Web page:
Love those Hanson glasses!

I’ve said it before, and I’ll say it again. If you’re a pretty woman, you’ll look good wearing a trash bag. That fact apparently applies to geeky glasses, too.

Puttin' on the foil

Friday night’s Bruins game was a tribute to the classic hockey movie Slap Shot, and to get into the spirit, local sportscasters Kathryn Tappen and Barry Pederson donned taped, geeky glasses in honor of the movie’s trio of hard-hitting hooligans: brothers Jeff, Steve, and Jack Hanson. To ensure Slap Shot silliness ruled at Friday night’s game, the first 10,000 fans in attendance received a free pair of taped black glasses, which meant the “girls (and guys) who wear glasses” motif was unavoidable. Whole families of fans–mom, dad, and kids alike–wore Hanson glasses. Ushers wore Hanson glasses. Concessions staff selling beer, chips, and hot-dogs wore Hanson glasses. Even the Bruins’ mascot, Blades, wore a bear-sized pair of Hanson glasses…and yes, I wore mine perched atop my Bruins ballcap for that “girls who wear two pairs of glasses” effect.

Hanson wannabe takes a slap-shot

To say that Slap Shot enjoys cult status among hockey fans is a monumental understatement. Like Monty Python and the Holy Grail, Slap Shot was a movie I’d heard endlessly quoted and reverently referenced long before I actually saw it. Slap Shot‘s popularity among hockey fans might stem from the fact that there aren’t many mainstream movies about hockey…but more likely, the movie enjoys perpetual popularity among diehard fans because it manages to capture the comedy in a sport that the uninitiated might think is simply brutal. Yes, hockey is rough, tough, and merciless, and hockey fights can get ugly. But hockey is also a game that’s played on ice, so it naturally involves a lot of silly slips. Bare-fisted (or even foil-fisted) fisticuffs might be pure drama, but a fight that’s doomed to end in an icy pratfall is pure comedy. Slap Shot manages to capture that zaniness.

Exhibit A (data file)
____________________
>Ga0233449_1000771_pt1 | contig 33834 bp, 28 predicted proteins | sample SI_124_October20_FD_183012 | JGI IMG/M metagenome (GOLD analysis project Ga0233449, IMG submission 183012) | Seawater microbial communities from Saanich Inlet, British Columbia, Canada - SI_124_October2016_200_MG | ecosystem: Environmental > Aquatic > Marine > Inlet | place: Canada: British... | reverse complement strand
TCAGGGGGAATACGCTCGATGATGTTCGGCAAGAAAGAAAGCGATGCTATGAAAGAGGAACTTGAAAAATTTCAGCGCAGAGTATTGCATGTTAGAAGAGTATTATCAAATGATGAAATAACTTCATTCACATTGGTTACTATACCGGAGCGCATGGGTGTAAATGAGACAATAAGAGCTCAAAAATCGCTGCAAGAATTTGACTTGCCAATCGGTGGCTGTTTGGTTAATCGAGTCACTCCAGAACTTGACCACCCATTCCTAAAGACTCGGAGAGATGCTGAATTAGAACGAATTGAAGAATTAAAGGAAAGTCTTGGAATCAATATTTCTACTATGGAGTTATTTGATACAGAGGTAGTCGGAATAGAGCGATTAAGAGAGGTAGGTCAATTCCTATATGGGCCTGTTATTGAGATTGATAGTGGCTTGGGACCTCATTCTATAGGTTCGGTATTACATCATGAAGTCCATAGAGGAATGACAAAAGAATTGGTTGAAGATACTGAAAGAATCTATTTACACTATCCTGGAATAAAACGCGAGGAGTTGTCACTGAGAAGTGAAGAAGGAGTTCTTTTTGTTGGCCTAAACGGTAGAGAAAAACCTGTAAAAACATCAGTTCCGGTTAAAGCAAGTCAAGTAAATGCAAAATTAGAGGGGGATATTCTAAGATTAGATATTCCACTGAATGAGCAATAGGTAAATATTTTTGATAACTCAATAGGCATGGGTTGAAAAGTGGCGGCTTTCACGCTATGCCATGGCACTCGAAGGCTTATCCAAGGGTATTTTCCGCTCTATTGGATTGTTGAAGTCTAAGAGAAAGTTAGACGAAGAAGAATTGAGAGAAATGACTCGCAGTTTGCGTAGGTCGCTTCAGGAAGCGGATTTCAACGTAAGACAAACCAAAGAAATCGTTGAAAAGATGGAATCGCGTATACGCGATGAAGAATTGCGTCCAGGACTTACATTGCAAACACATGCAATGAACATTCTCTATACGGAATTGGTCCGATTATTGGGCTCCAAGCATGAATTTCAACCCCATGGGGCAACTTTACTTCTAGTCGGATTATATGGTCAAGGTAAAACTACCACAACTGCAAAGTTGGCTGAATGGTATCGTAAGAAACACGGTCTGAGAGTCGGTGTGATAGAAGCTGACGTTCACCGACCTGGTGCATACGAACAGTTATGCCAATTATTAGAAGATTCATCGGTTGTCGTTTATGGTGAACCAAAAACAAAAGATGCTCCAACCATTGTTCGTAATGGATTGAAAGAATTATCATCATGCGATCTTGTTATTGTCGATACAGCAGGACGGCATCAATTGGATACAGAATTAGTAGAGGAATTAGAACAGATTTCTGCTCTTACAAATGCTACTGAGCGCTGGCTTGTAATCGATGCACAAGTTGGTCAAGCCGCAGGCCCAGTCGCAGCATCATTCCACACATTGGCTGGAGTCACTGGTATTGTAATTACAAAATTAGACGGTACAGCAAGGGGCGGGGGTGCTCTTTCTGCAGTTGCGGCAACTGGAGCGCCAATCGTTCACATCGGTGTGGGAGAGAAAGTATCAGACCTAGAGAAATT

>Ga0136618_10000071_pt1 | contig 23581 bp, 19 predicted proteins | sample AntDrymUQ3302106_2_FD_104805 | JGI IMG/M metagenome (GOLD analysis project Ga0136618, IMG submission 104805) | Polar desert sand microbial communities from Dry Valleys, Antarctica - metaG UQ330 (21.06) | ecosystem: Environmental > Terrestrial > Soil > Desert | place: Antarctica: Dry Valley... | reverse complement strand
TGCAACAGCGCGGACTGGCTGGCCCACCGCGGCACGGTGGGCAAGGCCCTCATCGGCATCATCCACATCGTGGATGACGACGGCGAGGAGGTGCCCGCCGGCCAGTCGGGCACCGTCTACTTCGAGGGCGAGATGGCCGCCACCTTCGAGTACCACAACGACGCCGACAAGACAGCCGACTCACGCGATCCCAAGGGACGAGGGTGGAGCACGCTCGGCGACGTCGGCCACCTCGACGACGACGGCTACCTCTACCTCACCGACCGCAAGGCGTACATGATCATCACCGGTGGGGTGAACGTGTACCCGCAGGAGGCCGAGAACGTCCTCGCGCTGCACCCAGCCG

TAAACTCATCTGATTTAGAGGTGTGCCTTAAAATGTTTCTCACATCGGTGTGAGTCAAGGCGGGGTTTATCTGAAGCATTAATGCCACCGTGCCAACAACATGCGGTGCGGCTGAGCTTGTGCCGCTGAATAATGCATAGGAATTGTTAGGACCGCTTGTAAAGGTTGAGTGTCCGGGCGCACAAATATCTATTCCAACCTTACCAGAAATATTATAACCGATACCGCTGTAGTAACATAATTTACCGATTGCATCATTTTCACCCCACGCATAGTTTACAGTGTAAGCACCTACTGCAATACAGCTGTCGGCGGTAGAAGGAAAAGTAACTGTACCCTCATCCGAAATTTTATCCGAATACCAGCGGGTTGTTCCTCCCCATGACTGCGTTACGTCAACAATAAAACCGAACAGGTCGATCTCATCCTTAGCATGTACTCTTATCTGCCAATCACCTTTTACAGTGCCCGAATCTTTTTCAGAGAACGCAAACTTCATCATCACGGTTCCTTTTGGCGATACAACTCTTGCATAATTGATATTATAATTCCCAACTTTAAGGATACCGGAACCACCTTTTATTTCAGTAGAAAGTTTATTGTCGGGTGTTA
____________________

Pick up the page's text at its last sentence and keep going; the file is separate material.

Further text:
Steve Carlson (aka Steve Hanson) shows off his foil

In a word, Slap Shot is pure slapstick, and hockey fans apparently have an endless appetite for humor. The gags in Slap Shot are purely physical, and like a vaudeville banana peel, they get laughs every time. The Bruins’ pre-game video, for instance, alludes to one classic scene where an organist gets beaned by an errant puck while playing “Lady of Spain.” Time and again, fans laugh at the gag with its boneheaded reminder to “Be aware that the puck can be propelled into the spectator area with enough force to cause serious injury. Please stay alert at all times.” Saying “watch out” would be simple enough, but what better way to drive the point home than with a goofy gag?

Perhaps because I’m a girl who really does wear glasses, I see a serious undercurrent even in Slap Shot‘s shtick. The minor league hockey team featured in the movie–the fictional Charlestown Chiefs–becomes wildly popular after adopting the brutally physical play of those aforementioned Hanson brothers, but only after the Hansons sign onto the team during dismal economic times. Based upon the real-life mill-town of Johnstown, PA, the fictional Charlestown is financially distressed in the aftermath of floods and departed industry. Only after the town becomes literally and fiscally washed-up does full-out hockey hooliganism provide unemployed and dispirited fans with something to cheer about.

Slap Shot fans all!

Johnstown is to Slap Shot, in other words, what Sheffield is to The Full Monty. In both movies, the male population, like the economy, is depressed by the closing of the local steel mill. Both Slap Shot and The Full Monty suggest that men can’t be men if they don’t have the monetary means of supporting themselves and their families. Economically emasculated, the men in both movies determine that over-the-top, testosterone-laced spectacle mixed with a touch of humor is one way to resuscitate male pride. Even a man without a job can bloody his fists, cheer for the local team, or take it all off to feel like a man again…and if you’ve seen the end of Slap Shot, you know that the climax of the movie incorporates all three of these strategies to comedic effect.

There are no steel-mills, closed or otherwise, in Boston, but times are tough everywhere these days. You don’t have to be a girl who wears glasses to see that both sports and movies about sports are one way that the economically depressed fight back, finding catharsis in a good game.

Click here for the entire set of photos from Friday’s night’s Boston Bruins game against the Florida Panthers, which the Bruins won 2-4. Woooo!